It was a very Elbow moment - I woke up this Boxing Day morning to the sun streaming through the window and the band's new track, 'Lippy Kids', playing on my wife's laptop in bed next to me. Good thing she wasn't playing Motorhead's 'Killed By Death', that would have really killed the moment.
What a gorgeous, subtle song 'Lippy Kids' is. Guy Garvey said a while back that Elbow's forthcoming fifth album - their first since 2008's 'The Seldom Seen Kid' made them an unlikely arena band - was being written with larger venues in mind. He can't have meant 'Lippy Kids', because it's hardly the kind of anthem you'd punch the air to while scoffing a £7 Earl's Court hotdog. In fact, it couldn't be more understated.
No-one captures childhood nostalgia quite like Elbow. Garvey has an ability simultaneously to summon the carefree child's thoughts and the reflective adult's - he did it on 'Scattered Black And Whites' (off 'Asleep In The Back'), and he's done it again here.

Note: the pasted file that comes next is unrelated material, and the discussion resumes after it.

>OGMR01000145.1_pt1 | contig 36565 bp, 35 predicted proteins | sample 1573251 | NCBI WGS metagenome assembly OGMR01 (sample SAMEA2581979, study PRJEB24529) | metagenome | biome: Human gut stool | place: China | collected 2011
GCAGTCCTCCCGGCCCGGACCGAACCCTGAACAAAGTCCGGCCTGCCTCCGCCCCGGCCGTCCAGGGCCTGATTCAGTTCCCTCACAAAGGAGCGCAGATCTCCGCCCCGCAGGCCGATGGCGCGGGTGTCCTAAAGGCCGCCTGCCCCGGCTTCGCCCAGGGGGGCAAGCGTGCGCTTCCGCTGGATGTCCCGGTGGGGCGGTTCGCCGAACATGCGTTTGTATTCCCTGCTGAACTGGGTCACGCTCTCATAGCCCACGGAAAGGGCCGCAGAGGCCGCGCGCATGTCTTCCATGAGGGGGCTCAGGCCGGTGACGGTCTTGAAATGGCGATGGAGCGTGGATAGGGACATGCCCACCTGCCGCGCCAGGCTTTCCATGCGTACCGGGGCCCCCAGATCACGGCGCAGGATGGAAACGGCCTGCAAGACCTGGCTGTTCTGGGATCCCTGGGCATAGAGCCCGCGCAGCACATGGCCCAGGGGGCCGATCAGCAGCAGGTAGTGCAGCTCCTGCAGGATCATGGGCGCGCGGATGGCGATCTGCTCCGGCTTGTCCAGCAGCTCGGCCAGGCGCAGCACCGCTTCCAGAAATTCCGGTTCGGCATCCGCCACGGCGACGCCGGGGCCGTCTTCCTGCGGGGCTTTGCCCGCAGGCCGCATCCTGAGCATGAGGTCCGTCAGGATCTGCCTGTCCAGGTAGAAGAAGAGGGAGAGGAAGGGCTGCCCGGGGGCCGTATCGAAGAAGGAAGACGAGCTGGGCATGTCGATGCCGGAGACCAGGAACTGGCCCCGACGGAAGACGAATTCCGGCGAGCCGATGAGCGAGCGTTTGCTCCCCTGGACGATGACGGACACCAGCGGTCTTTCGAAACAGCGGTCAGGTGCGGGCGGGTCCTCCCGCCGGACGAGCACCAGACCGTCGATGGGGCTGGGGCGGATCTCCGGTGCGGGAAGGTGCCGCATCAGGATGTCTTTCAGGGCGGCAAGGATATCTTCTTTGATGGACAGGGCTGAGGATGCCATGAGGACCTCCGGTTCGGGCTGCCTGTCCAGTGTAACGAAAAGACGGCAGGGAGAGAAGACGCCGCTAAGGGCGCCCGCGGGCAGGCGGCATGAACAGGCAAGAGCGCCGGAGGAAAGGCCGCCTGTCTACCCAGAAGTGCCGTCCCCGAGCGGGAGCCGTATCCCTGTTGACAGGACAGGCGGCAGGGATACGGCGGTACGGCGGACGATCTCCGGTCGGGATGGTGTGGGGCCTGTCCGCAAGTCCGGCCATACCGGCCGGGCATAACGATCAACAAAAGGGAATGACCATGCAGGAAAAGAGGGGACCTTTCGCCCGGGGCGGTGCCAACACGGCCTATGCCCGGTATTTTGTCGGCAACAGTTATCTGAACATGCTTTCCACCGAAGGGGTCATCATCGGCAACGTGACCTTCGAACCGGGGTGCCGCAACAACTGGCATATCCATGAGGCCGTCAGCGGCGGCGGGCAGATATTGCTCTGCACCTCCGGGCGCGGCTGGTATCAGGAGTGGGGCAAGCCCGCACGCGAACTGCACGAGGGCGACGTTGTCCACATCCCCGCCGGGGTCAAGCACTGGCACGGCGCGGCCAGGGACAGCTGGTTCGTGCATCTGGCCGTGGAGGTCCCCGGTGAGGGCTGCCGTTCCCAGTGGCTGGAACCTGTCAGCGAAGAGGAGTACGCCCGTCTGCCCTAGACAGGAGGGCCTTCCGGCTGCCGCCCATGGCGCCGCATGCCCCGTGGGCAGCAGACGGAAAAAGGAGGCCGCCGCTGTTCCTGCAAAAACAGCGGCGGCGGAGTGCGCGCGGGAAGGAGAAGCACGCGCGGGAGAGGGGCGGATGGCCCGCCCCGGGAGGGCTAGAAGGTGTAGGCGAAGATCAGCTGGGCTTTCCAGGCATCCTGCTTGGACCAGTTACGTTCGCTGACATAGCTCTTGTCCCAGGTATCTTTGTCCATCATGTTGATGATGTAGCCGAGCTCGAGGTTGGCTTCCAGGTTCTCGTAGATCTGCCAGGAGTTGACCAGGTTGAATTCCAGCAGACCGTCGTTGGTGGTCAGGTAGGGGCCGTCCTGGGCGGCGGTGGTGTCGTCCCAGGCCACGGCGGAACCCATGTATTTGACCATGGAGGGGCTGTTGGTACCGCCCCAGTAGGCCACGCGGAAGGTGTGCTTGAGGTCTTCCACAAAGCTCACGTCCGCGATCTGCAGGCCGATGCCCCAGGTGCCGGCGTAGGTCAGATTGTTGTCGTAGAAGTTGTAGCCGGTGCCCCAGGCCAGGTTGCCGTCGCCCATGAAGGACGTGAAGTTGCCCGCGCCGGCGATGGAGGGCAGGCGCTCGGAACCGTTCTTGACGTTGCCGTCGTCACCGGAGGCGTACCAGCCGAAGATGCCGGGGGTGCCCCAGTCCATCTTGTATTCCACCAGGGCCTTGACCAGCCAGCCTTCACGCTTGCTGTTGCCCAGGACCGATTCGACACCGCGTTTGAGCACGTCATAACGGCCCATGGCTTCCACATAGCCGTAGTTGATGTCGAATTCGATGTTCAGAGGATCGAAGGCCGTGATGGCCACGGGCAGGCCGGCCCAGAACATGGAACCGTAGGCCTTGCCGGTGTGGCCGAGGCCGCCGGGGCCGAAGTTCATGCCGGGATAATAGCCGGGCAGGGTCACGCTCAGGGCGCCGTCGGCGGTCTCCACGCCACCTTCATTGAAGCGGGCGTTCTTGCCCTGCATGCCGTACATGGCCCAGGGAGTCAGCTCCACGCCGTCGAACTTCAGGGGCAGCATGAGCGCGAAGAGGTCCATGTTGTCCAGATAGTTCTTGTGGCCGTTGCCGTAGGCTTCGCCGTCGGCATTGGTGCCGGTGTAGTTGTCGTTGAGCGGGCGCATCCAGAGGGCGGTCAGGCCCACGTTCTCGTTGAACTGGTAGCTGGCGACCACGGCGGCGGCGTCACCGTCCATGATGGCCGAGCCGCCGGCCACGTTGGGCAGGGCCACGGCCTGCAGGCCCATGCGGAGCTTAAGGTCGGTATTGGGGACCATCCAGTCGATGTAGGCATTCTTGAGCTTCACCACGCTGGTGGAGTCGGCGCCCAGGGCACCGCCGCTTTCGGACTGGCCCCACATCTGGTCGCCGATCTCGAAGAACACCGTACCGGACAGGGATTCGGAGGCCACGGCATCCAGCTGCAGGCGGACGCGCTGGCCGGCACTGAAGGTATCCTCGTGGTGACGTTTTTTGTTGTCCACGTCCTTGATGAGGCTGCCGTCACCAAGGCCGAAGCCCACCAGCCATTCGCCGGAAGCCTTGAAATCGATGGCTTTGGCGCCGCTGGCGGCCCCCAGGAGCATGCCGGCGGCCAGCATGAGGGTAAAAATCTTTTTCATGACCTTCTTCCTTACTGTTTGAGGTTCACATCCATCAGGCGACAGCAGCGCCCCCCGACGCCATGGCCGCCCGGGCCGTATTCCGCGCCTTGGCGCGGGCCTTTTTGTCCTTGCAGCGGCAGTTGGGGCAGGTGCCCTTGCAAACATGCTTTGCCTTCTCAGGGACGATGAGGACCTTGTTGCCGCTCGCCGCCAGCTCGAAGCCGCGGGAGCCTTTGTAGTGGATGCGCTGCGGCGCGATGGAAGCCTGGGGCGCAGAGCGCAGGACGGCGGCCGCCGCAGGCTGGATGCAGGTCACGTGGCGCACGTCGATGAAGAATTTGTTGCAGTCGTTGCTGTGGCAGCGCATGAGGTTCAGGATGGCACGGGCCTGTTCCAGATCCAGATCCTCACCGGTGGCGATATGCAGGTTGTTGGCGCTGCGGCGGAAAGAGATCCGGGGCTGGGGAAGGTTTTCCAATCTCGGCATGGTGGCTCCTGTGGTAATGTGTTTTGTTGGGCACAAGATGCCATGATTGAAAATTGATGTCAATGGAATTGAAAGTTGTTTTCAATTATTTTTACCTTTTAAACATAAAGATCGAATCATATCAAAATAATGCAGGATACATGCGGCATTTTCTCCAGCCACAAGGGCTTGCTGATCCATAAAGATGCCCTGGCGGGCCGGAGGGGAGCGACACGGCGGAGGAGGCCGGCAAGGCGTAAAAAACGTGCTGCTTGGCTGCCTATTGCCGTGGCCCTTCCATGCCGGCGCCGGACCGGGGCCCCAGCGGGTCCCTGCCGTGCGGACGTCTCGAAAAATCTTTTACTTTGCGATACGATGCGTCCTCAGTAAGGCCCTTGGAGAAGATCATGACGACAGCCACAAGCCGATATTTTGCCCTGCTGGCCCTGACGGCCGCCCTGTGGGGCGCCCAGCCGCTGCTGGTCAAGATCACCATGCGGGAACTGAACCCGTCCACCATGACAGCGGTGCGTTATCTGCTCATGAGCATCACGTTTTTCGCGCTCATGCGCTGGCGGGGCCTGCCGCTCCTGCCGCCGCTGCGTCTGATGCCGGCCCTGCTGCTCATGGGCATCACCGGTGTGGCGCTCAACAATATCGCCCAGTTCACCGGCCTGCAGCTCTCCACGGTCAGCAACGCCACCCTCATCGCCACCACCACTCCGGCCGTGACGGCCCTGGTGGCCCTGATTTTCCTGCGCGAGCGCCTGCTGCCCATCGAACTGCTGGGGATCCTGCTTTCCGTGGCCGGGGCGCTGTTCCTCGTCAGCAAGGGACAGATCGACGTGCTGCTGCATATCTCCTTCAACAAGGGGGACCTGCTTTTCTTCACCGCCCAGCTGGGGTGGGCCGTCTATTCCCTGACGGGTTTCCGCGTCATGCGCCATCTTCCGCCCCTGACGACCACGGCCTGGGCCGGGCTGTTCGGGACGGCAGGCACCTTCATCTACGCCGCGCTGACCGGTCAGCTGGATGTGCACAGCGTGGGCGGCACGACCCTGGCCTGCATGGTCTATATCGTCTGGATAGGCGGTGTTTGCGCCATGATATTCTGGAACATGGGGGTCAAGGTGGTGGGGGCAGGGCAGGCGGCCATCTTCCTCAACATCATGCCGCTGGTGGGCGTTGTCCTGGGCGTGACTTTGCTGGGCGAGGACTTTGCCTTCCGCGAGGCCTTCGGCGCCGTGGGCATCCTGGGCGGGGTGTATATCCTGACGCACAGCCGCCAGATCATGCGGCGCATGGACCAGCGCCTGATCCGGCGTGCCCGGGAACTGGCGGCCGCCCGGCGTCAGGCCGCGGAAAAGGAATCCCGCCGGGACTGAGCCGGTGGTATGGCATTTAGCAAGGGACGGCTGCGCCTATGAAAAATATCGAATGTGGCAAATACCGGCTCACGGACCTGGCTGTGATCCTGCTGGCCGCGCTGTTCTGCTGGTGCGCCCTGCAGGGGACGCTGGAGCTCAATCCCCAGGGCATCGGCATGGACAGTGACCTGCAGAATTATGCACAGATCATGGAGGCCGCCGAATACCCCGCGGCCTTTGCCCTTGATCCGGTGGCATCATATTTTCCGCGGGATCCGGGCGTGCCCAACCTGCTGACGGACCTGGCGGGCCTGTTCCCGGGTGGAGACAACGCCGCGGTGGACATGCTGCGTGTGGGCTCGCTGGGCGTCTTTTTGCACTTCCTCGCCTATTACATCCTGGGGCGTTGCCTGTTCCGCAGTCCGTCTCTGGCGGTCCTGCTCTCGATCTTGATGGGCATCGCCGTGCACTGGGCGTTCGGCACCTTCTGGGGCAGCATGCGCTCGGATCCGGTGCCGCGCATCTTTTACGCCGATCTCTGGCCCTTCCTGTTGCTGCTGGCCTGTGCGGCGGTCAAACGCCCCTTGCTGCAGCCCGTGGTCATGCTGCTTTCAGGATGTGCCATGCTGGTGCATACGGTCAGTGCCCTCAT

It's a classic Garvey lyric, using idiomatic English (has anyone ever used the phrase "simian stroll" in song before?) to find beauty in unremarkable everyday detail.
He's watching these lippy kids on the street corner, larking about, walking on walls and stealing booze - but to him they're not chavs or hoodies, they're "freshly painted angels". It's an affectionate portrayal of Northern scallywags that never descends into Hovis ad schmaltz, or 'Round Are Way' geezerishness: an impressive lyrical feat.
That sense of restraint is mirrored by the music itself. The song resists the urge to swell to a roaring climax like, say, 'Newborn'. It's a mark of Elbow's maturity as a band that they just let the song work its elegant magic, and then fade out.
It's clearly a track that's integral to the themes of the forthcoming record - 'Lippy Kids' was in fact originally the album's working title, though it's now been changed to ‘Build A Rocket Boys!’ - a line from the song. The album is out on March 7.